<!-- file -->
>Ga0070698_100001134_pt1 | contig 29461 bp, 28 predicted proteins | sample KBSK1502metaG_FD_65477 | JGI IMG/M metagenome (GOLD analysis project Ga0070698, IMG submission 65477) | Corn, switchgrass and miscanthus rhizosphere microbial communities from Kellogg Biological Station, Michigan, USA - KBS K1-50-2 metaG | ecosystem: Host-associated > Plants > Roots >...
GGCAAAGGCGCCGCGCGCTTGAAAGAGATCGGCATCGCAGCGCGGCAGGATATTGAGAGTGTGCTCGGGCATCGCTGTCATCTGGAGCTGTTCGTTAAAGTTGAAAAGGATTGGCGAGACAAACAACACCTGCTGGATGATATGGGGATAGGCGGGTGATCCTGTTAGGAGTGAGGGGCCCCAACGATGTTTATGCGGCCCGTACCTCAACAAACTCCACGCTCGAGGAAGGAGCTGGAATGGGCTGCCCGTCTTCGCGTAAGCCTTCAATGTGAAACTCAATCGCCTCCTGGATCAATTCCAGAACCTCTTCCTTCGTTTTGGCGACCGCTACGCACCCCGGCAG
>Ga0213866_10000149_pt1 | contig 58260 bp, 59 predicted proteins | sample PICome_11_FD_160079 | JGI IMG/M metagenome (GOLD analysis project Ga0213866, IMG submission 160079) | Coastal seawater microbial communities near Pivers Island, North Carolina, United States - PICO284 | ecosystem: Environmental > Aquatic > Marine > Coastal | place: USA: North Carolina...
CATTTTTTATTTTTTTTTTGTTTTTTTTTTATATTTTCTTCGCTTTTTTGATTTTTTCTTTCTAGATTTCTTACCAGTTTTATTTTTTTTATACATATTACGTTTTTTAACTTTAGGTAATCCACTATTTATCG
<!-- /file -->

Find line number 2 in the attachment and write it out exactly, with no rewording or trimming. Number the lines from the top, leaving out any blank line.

GGCAAAGGCGCCGCGCGCTTGAAAGAGATCGGCATCGCAGCGCGGCAGGATATTGAGAGTGTGCTCGGGCATCGCTGTCATCTGGAGCTGTTCGTTAAAGTTGAAAAGGATTGGCGAGACAAACAACACCTGCTGGATGATATGGGGATAGGCGGGTGATCCTGTTAGGAGTGAGGGGCCCCAACGATGTTTATGCGGCCCGTACCTCAACAAACTCCACGCTCGAGGAAGGAGCTGGAATGGGCTGCCCGTCTTCGCGTAAGCCTTCAATGTGAAACTCAATCGCCTCCTGGATCAATTCCAGAACCTCTTCCTTCGTTTTGGCGACCGCTACGCACCCCGGCAG